As a result of the awareness raising and research results borne out of the contributions of these four countries, additional nations have begun acknowledging youth as both potential providers and receivers of care. The most advanced of the new countries is Canada, which can be seen holding a “preliminary” designation because of the operation of a handful of dedicated young carer programs that have assisted an estimated 1250 young carers since their inception in 2005 (Stamatopoulos 2015b). Germany holds a place somewhere between “emerging” and “preliminary” because of a small but developing research base and the existence of one official young carer project funded by the German Federal Ministry of Education and Research (Schlarmann et al. 2011). A growing number of European countries may soon be added to the typology, because a small group of researchers and social service providers from Iceland, Italy, the Netherlands, Norway, and Sweden are developing an interest in caregiving youth, although no known dedicated programs exist to support their specific caregiving roles.

While international research may provide valuable insights into the lives of young carers, differences in government legislation and programs as well as sociocultural differences between countries do not allow for parallels and assumptions about impacts of caregiving to be made between young carers in each country. Moreover, apart from the UK and Australia, whose registered young carer projects are housed on the UK’s National Health Service (NHS) website and the Carers Australia website, it is difficult to locate all the additional programs and dedicated young carer services to inform directions for support. Reliance on international young carer best practices is important but not necessarily entirely appropriate or available for informing policy and programs in the US. Consequently, an understanding and review of the literature about caregiving youth in the US and the policies affecting caregiving youth is vital.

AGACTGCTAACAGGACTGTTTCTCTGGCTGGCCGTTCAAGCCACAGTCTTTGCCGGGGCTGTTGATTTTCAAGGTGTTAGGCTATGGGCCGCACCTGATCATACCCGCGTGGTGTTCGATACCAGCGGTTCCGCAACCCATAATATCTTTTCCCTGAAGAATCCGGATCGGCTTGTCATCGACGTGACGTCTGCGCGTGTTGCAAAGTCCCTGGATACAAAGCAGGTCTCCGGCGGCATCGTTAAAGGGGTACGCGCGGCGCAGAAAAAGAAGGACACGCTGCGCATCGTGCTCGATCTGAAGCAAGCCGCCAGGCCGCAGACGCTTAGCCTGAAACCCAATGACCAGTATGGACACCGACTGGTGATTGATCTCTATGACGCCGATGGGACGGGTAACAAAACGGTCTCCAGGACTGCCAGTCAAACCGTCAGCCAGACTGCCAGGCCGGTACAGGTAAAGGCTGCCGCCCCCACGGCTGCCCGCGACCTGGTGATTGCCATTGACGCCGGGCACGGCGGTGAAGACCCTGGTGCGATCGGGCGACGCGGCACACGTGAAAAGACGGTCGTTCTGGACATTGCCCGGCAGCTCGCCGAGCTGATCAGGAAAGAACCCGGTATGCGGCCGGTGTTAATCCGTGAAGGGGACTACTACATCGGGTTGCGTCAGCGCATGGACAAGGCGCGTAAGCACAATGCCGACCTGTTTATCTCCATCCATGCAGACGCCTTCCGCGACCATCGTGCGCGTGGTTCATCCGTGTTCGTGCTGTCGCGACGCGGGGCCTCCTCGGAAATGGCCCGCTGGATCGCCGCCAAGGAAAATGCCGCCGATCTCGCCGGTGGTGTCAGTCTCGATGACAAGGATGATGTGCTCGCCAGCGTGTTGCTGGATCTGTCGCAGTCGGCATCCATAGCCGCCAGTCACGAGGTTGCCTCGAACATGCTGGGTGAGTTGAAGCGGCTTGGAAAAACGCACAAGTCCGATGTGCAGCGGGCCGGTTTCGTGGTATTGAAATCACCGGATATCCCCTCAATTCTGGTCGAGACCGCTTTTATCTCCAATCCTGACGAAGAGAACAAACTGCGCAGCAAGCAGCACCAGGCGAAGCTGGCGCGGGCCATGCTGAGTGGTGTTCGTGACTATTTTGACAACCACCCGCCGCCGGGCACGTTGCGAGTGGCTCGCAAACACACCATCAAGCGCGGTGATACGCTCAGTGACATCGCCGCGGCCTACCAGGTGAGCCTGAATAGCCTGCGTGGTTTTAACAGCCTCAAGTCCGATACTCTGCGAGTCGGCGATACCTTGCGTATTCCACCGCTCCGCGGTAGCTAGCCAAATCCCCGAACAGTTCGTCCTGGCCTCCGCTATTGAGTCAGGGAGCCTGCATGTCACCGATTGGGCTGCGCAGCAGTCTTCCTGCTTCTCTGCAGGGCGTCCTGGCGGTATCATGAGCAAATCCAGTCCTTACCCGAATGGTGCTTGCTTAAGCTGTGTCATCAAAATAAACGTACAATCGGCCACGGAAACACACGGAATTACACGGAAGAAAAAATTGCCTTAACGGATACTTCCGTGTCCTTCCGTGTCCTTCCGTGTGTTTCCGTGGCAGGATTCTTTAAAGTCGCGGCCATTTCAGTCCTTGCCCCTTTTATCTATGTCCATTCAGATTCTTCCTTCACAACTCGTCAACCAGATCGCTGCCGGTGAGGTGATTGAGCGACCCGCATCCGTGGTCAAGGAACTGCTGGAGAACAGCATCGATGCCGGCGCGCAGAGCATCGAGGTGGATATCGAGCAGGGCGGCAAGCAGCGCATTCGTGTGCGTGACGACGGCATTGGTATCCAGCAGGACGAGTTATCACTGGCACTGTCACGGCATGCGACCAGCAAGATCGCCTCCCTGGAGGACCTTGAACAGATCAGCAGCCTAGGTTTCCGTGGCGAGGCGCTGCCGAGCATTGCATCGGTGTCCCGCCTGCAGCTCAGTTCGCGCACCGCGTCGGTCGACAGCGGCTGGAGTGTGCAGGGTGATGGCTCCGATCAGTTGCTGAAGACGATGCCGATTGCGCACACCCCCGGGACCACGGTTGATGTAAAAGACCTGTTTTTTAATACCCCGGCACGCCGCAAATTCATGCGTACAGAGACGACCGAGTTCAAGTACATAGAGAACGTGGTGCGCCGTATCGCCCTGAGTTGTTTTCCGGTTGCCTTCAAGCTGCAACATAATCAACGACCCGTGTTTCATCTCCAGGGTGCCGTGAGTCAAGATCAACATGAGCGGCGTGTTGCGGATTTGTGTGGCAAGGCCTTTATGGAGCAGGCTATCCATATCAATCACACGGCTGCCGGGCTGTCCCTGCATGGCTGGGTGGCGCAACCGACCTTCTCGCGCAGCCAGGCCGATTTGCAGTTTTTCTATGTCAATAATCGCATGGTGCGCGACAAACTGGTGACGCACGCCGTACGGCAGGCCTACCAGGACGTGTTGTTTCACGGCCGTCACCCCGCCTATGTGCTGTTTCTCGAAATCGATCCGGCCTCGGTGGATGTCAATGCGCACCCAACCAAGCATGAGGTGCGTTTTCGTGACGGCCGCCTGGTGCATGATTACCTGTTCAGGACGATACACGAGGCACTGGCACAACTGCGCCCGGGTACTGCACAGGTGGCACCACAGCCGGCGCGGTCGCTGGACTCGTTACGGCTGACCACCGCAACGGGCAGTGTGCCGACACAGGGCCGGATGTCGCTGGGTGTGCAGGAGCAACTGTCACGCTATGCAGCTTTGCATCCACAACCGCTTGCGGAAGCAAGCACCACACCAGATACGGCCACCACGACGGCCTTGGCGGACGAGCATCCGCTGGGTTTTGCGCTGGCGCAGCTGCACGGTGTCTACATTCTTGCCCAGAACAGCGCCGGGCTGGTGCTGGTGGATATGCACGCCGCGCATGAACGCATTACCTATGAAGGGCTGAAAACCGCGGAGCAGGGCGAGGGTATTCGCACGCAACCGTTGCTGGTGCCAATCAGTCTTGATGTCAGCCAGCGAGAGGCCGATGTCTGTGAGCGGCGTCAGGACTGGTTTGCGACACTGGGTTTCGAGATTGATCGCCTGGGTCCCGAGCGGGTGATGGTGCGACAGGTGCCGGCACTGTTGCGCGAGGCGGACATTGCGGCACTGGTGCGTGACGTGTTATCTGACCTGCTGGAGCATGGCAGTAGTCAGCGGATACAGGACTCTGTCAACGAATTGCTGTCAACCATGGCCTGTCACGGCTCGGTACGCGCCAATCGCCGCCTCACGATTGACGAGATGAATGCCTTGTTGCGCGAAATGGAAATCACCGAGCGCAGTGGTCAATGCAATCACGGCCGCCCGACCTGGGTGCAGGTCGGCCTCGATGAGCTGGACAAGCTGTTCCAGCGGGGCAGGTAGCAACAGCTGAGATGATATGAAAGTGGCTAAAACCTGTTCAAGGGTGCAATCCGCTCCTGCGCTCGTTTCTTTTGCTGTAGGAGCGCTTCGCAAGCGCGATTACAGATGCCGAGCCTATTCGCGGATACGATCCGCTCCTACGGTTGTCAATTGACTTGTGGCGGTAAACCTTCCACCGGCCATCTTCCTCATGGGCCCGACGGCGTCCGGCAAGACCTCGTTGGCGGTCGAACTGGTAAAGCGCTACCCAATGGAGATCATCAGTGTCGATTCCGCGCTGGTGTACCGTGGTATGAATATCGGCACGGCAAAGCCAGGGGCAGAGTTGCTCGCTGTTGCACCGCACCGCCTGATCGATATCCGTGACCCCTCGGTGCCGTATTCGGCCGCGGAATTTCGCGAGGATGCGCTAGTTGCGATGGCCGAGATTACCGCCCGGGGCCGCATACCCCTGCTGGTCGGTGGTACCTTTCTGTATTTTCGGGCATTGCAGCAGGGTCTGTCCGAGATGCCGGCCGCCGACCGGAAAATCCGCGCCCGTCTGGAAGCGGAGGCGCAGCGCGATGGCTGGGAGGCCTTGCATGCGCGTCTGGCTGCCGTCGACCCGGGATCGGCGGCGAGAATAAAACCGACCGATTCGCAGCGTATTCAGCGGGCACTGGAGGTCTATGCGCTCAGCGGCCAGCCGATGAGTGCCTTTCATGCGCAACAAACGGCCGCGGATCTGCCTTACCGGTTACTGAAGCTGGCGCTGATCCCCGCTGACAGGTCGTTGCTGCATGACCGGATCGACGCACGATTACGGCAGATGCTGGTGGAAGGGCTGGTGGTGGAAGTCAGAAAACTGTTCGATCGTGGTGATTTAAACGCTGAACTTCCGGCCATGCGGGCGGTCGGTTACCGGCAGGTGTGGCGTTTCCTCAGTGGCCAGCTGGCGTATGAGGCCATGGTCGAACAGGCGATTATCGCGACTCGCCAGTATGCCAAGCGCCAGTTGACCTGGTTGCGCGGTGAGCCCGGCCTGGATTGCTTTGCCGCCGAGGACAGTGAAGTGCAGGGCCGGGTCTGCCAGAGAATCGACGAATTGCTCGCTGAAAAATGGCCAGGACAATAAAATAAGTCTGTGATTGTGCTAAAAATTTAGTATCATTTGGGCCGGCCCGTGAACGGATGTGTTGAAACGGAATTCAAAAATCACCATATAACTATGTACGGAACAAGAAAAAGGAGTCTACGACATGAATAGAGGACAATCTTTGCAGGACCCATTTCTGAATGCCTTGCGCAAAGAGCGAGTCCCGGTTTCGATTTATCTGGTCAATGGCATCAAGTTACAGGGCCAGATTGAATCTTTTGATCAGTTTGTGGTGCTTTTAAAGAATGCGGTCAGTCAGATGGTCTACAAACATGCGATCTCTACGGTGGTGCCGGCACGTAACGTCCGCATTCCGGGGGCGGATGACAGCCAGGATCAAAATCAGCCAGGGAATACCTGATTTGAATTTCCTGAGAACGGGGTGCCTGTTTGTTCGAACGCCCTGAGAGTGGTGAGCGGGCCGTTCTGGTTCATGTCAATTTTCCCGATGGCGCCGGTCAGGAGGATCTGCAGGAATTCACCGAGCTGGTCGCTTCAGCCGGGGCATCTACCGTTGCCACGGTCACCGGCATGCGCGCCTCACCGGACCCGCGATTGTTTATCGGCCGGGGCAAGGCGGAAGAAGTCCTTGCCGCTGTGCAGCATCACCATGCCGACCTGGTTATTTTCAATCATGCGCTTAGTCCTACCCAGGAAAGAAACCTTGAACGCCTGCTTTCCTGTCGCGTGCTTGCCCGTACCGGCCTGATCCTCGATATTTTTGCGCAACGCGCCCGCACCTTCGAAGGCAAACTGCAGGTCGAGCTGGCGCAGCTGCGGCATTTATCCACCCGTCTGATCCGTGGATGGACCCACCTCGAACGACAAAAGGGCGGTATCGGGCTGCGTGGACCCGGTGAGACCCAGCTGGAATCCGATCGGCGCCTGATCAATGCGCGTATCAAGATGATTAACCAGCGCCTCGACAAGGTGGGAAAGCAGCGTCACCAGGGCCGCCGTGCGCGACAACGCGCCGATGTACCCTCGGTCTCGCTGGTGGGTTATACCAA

Youth Caregivers in the US

The results of the NAC/UHF prevalence study of caregiving youth in the US reported a significant proportion of caregiving youth had an increased likelihood of experiencing school problems and depression compared to their non-caregiving counterparts (NAC/UHF 2005). Unfortunately, 10 years after the release of this report and Beckers’ report (2007), the US still maintains a “preliminary” assignment. Caregiving youth are completely hidden from public agendas, as seen in a recent White House program on caregiving (, which had no focus on youth. Furthermore, the latest National Caregiving Alliance/AARP caregiver survey did not include caregivers under the age of 18 years (NAC/AARP 2015), while caregiving youth are excluded from federal and state-funded caregiving programs, all of which target adult caregivers exclusively. Historically informing the development of local, state and national programs, the vast adult caregiver research base details the lived experience, support needs, and impacts of caregiving (see Skaff et al. 1996; Schulz and Martire 2004; Savage and Bailey 2004). Caregiving programs and policies are driven by research, including literature reviews, which provide a clear roadmap for future work by detailing the breadth of an issue or population from which polices and programs can be designed.

Current Study